Also, I don't understand why you would be returning ints instead of strings in the Rev function.

scottdave
A general question about Jupyter for Python : Do definitions apply throughout in different cells in the same notebook, i.e., if I define a function in cell j of notebook k, can I apply it in any other cell of the same notebook k? Strangely, I've been able to do it only some times. I m ean, I used Rev(x), the function that reverses a string, in the definition of the Pal function, as in : "if String==Rev(String) return("Yes, Pal"), but this hasn't worked other times.

Heading out till tomorrow on PC. Thanks all.

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WWGD said:
A general question about Jupyter for Python : Do definitions apply throughout in different cells in the same notebook, i.e., if I define a function in cell j of notebook k, can I apply it in any other cell of the same notebook k?
I can't say because I don't use Jupyter, or any other such framework. But one of the main reasons I don't is precisely because of such questions: how do you know what environment your code is running in? If you just directly edit .py files you never have any doubt: what's in your .py file explicitly determines what code is accessible (whatever code is defined in the .py file or imported by it). So you always have explicit control over this very important thing.

PeterDonis said:
Also, you have syntax errors in all of your "if" statements: the equality testing operator in Python is "==", not "=".

Also, I don't understand why you would be returning ints instead of strings in the Rev function.
I think the issue is to write a function that covers numerical strings which may contain a - at the beginning.
Otherwise, for generic strings, we just use slicing , as in : Rev(String) =String[:: -1]. This doesn't work with a - in the begining of the string. But not 100%

And thanks, yes, remembering that = is assignment, while == is for equality testing.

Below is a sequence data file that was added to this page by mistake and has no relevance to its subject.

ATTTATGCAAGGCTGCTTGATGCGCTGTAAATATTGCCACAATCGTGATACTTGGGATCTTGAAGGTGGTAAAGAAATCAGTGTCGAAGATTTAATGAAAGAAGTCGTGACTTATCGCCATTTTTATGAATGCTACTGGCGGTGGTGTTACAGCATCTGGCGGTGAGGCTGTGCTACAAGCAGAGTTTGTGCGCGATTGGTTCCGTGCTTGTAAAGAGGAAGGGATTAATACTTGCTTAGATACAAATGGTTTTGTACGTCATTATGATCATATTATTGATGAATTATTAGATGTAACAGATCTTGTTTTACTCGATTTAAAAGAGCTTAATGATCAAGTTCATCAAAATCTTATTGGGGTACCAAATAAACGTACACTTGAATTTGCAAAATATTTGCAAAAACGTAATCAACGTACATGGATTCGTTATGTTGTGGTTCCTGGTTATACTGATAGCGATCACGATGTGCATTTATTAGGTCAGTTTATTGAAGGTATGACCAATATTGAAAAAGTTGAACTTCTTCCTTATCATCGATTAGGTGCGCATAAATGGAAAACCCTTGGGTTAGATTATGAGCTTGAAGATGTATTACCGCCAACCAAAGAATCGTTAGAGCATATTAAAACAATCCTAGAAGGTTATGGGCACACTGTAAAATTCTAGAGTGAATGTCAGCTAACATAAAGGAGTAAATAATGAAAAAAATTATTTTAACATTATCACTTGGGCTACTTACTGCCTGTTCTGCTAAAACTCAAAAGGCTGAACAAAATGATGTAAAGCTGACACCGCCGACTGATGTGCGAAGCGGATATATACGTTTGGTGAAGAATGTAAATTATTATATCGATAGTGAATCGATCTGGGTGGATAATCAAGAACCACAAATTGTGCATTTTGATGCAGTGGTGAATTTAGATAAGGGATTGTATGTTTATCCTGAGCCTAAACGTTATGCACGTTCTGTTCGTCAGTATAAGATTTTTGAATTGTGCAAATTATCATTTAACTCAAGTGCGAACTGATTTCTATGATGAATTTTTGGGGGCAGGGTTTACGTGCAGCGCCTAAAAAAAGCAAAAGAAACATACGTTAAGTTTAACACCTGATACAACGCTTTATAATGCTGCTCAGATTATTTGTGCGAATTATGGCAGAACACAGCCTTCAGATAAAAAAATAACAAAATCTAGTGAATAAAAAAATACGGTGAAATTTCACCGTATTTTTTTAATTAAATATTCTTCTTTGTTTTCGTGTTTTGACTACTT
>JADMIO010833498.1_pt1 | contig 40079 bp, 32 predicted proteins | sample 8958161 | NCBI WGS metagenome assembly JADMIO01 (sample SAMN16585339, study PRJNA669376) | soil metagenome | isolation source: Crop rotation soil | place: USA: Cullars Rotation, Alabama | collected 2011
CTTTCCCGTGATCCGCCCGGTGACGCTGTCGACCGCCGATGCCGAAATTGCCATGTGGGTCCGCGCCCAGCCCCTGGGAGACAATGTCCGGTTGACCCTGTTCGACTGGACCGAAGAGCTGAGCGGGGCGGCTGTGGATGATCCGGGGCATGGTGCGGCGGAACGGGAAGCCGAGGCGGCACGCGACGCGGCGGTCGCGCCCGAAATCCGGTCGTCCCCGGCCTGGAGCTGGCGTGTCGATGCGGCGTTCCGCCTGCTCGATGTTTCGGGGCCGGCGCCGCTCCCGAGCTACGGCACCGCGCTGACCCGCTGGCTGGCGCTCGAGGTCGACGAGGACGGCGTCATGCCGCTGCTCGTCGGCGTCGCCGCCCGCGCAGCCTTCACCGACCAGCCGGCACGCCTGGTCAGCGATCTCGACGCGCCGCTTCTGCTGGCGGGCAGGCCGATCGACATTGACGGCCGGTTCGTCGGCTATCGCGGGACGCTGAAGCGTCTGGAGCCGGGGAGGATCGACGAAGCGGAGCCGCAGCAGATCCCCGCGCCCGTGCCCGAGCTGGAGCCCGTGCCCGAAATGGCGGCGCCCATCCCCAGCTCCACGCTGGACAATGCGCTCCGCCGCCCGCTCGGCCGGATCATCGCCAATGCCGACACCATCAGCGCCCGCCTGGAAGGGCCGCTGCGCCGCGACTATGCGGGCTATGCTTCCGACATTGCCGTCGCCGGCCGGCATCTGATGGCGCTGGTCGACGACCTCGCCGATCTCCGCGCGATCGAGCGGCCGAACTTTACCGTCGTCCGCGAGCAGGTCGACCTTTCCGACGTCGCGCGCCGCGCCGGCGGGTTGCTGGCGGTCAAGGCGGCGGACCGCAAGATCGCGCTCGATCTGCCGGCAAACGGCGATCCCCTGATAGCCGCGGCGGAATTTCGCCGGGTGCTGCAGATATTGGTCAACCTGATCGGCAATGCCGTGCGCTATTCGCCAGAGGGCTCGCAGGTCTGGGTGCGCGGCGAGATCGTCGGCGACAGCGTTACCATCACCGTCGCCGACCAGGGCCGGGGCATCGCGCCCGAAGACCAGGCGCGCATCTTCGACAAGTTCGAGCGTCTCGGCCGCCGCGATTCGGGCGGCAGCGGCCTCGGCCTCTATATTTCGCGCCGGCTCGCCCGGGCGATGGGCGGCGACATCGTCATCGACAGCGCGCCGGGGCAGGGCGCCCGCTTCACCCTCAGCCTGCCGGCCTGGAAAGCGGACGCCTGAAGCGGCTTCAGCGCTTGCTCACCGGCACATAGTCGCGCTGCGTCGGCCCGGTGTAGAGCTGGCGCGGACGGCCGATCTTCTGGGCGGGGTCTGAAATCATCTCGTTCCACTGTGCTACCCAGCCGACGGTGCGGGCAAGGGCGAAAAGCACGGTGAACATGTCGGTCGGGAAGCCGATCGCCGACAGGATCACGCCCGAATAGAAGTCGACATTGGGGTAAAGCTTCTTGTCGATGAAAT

WWGD said:
I think the issue is to write a function that covers numerical strings which may contain a - at the beginning.
This depends on your definition of "palindrome" and what kind of data you are working with. Are you working with numbers? With only numeric strings? With alphanumeric strings? Do you not count the "-" sign at the start of a numeric string as part of the string?

None of these questions are questions about Python coding. They are questions about the problem specification. If you're not clear about that no amount of coding help will fix it.

PeterDonis said:
If you just directly edit .py files you never have any doubt: what's in your .py file explicitly determines what code is accessible (whatever code is defined in the .py file or imported by it). So you always have explicit control over this very important thing.
Exactly. I couldn't relate to the whole Jupyter business with functions in cell j in notebook k.
WWGD said:
I think the issue is to write a function that covers numerical strings which may contain a - at the beginning.
But you aren't dealing with these strings as integers -- you're dealing with them as strings of numerical digits. Your functions should return strings, not integers.

PeterDonis said:
This depends on your definition of "palindrome" and what kind of data you are working with. Are you working with numbers? With only numeric strings? With alphanumeric strings? Do you not count the "-" sign at the start of a numeric string as part of the string?

None of these questions are questions about Python coding. They are questions about the problem specification. If you're not clear about that no amount of coding help will fix it.
Well, for purely numerical strings, reversing, e.g., -23 into 32- won't output a number, so you consider separate cases. If it's alphanumeric, then reversing including the - will output an alpha string. So, yes, I need to know if the string is numerical or not.
A palindromic string is one that is symmetrical about the middle digit. So I wrote it so that the ith element of a string of length k equals the (k-i)th element. ith element being the ith .

This is intended as a basic exercise.

WWGD said:
for purely numerical strings, reversing, e.g., -23 into 32- won't output a number
Who cares? The definition of a palindromic string has nothing whatever to do with whether the string is valid when interpreted as a number.

WWGD said:
A palindromic string is one that is symmetrical about the middle digit.
No, it isn't. "ABBA" is a palindromic string and doesn't even have any digits in it.

Why are you restricting yourself to numbers?

PeterDonis said:
Who cares? The definition of a palindromic string has nothing whatever to do with whether the string is valid when interpreted as a number.

No, it isn't. "ABBA" is a palindromic string and doesn't even have any digits in it.

Why are you restricting yourself to numbers?
Fair enough. String is symmetrical. I don't remember the specs of this exercise from a while back. It may have been about reversing numbers.